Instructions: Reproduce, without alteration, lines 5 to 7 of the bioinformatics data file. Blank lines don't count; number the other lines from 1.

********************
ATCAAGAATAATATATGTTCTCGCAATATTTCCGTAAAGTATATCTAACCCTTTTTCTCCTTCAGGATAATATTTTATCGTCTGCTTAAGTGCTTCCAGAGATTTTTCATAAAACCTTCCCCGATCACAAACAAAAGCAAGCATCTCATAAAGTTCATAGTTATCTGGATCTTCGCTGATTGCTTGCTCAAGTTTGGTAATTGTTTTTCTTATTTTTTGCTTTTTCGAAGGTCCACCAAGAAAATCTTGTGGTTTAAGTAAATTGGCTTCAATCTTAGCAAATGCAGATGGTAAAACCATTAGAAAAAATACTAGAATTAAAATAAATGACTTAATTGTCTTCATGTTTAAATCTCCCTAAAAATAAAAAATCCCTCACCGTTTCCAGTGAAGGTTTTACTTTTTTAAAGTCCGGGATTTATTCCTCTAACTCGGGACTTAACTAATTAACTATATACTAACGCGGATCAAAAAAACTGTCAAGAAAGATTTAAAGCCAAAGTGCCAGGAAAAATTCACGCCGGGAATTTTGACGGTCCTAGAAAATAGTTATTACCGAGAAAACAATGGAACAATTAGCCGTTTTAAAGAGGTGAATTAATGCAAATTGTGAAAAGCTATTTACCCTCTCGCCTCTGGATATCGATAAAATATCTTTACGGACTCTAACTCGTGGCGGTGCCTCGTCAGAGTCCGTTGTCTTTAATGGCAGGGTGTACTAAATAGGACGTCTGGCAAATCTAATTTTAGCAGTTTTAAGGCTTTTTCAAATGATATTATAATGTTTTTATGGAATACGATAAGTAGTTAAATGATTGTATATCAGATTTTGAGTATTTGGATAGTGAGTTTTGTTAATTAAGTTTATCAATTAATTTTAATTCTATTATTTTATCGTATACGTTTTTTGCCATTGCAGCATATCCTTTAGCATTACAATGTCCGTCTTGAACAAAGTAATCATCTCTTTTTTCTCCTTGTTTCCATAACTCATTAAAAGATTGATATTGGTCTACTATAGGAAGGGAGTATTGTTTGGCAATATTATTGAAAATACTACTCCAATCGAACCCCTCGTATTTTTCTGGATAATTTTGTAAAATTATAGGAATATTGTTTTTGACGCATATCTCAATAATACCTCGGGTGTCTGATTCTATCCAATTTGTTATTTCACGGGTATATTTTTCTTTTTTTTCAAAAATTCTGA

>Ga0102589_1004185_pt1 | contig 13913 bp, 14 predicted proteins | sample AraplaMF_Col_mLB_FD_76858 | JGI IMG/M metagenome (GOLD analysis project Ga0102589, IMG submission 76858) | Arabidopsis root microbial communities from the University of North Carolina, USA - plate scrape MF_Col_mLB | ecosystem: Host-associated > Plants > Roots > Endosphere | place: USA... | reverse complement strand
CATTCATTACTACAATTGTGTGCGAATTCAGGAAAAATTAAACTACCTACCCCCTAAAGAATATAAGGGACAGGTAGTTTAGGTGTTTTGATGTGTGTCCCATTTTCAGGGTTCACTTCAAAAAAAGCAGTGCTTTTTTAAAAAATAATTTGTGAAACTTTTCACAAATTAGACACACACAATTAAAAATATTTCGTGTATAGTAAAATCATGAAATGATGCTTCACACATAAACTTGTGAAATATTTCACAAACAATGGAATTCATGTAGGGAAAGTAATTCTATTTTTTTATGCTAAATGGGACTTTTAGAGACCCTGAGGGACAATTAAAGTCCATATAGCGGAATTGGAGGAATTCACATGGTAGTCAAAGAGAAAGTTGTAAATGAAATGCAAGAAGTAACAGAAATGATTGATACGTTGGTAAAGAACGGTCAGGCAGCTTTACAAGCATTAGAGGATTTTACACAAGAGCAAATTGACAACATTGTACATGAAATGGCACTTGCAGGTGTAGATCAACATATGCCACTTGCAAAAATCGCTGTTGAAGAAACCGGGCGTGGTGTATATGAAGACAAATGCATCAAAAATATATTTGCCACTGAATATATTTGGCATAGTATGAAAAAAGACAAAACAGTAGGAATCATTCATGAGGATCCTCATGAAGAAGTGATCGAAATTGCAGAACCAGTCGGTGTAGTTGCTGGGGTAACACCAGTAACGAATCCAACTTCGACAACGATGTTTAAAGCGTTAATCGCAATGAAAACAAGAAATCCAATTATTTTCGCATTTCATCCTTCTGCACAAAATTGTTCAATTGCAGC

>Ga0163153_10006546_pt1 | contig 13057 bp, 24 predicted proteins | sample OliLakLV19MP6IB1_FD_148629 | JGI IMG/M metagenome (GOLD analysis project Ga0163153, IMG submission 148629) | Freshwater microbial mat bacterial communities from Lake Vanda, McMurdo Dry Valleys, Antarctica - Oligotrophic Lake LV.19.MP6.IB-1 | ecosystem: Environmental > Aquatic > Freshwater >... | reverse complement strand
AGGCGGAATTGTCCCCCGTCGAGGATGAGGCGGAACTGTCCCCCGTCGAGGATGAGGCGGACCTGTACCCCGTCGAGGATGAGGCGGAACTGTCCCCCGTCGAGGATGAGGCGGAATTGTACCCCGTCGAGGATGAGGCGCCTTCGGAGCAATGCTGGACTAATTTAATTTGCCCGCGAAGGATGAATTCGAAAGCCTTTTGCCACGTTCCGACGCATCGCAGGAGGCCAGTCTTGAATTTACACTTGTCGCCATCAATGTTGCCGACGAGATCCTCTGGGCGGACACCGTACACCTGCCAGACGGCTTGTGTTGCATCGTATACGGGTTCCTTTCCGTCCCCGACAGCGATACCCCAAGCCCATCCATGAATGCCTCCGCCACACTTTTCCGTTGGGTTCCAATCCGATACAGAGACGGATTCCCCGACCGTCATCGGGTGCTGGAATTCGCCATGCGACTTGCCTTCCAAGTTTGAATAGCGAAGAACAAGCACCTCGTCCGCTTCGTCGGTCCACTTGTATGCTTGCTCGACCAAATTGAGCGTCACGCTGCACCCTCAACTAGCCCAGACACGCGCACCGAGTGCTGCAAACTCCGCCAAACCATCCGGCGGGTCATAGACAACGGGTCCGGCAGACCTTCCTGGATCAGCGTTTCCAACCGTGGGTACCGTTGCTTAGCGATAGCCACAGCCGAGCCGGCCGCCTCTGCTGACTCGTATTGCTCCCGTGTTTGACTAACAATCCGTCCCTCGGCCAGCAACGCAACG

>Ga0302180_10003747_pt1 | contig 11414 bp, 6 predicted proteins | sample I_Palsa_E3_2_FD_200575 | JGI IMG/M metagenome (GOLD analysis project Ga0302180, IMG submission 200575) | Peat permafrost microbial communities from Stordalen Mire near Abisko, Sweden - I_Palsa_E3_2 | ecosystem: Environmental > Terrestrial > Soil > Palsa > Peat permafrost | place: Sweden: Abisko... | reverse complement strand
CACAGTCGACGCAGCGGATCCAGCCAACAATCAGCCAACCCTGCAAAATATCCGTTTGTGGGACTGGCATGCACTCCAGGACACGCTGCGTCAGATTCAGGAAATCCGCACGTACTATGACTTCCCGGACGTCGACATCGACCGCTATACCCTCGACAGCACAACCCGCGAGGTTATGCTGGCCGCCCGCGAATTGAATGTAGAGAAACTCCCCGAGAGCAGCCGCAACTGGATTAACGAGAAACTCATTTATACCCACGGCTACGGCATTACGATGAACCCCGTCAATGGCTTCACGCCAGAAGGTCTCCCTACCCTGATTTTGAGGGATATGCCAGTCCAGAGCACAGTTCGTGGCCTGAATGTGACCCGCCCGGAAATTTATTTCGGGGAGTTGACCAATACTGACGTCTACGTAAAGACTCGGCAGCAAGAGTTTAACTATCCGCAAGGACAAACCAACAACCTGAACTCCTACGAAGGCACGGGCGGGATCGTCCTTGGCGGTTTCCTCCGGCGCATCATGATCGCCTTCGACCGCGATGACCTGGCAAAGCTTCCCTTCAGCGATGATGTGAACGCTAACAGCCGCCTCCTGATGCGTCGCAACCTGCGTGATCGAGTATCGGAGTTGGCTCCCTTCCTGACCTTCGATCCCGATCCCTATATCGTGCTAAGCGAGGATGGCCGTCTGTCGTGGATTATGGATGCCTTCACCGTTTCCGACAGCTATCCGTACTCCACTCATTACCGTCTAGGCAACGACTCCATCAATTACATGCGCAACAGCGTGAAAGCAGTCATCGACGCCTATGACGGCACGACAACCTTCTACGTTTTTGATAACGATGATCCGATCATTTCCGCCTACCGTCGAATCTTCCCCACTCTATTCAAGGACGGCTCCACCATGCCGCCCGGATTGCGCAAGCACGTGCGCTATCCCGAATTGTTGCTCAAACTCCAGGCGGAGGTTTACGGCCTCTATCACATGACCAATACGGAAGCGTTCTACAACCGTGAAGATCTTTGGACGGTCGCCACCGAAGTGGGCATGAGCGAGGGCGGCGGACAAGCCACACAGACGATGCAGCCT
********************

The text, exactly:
AGGCGGAATTGTCCCCCGTCGAGGATGAGGCGGAACTGTCCCCCGTCGAGGATGAGGCGGACCTGTACCCCGTCGAGGATGAGGCGGAACTGTCCCCCGTCGAGGATGAGGCGGAATTGTACCCCGTCGAGGATGAGGCGCCTTCGGAGCAATGCTGGACTAATTTAATTTGCCCGCGAAGGATGAATTCGAAAGCCTTTTGCCACGTTCCGACGCATCGCAGGAGGCCAGTCTTGAATTTACACTTGTCGCCATCAATGTTGCCGACGAGATCCTCTGGGCGGACACCGTACACCTGCCAGACGGCTTGTGTTGCATCGTATACGGGTTCCTTTCCGTCCCCGACAGCGATACCCCAAGCCCATCCATGAATGCCTCCGCCACACTTTTCCGTTGGGTTCCAATCCGATACAGAGACGGATTCCCCGACCGTCATCGGGTGCTGGAATTCGCCATGCGACTTGCCTTCCAAGTTTGAATAGCGAAGAACAAGCACCTCGTCCGCTTCGTCGGTCCACTTGTATGCTTGCTCGACCAAATTGAGCGTCACGCTGCACCCTCAACTAGCCCAGACACGCGCACCGAGTGCTGCAAACTCCGCCAAACCATCCGGCGGGTCATAGACAACGGGTCCGGCAGACCTTCCTGGATCAGCGTTTCCAACCGTGGGTACCGTTGCTTAGCGATAGCCACAGCCGAGCCGGCCGCCTCTGCTGACTCGTATTGCTCCCGTGTTTGACTAACAATCCGTCCCTCGGCCAGCAACGCAACG

>Ga0302180_10003747_pt1 | contig 11414 bp, 6 predicted proteins | sample I_Palsa_E3_2_FD_200575 | JGI IMG/M metagenome (GOLD analysis project Ga0302180, IMG submission 200575) | Peat permafrost microbial communities from Stordalen Mire near Abisko, Sweden - I_Palsa_E3_2 | ecosystem: Environmental > Terrestrial > Soil > Palsa > Peat permafrost | place: Sweden: Abisko... | reverse complement strand
CACAGTCGACGCAGCGGATCCAGCCAACAATCAGCCAACCCTGCAAAATATCCGTTTGTGGGACTGGCATGCACTCCAGGACACGCTGCGTCAGATTCAGGAAATCCGCACGTACTATGACTTCCCGGACGTCGACATCGACCGCTATACCCTCGACAGCACAACCCGCGAGGTTATGCTGGCCGCCCGCGAATTGAATGTAGAGAAACTCCCCGAGAGCAGCCGCAACTGGATTAACGAGAAACTCATTTATACCCACGGCTACGGCATTACGATGAACCCCGTCAATGGCTTCACGCCAGAAGGTCTCCCTACCCTGATTTTGAGGGATATGCCAGTCCAGAGCACAGTTCGTGGCCTGAATGTGACCCGCCCGGAAATTTATTTCGGGGAGTTGACCAATACTGACGTCTACGTAAAGACTCGGCAGCAAGAGTTTAACTATCCGCAAGGACAAACCAACAACCTGAACTCCTACGAAGGCACGGGCGGGATCGTCCTTGGCGGTTTCCTCCGGCGCATCATGATCGCCTTCGACCGCGATGACCTGGCAAAGCTTCCCTTCAGCGATGATGTGAACGCTAACAGCCGCCTCCTGATGCGTCGCAACCTGCGTGATCGAGTATCGGAGTTGGCTCCCTTCCTGACCTTCGATCCCGATCCCTATATCGTGCTAAGCGAGGATGGCCGTCTGTCGTGGATTATGGATGCCTTCACCGTTTCCGACAGCTATCCGTACTCCACTCATTACCGTCTAGGCAACGACTCCATCAATTACATGCGCAACAGCGTGAAAGCAGTCATCGACGCCTATGACGGCACGACAACCTTCTACGTTTTTGATAACGATGATCCGATCATTTCCGCCTACCGTCGAATCTTCCCCACTCTATTCAAGGACGGCTCCACCATGCCGCCCGGATTGCGCAAGCACGTGCGCTATCCCGAATTGTTGCTCAAACTCCAGGCGGAGGTTTACGGCCTCTATCACATGACCAATACGGAAGCGTTCTACAACCGTGAAGATCTTTGGACGGTCGCCACCGAAGTGGGCATGAGCGAGGGCGGCGGACAAGCCACACAGACGATGCAGCCT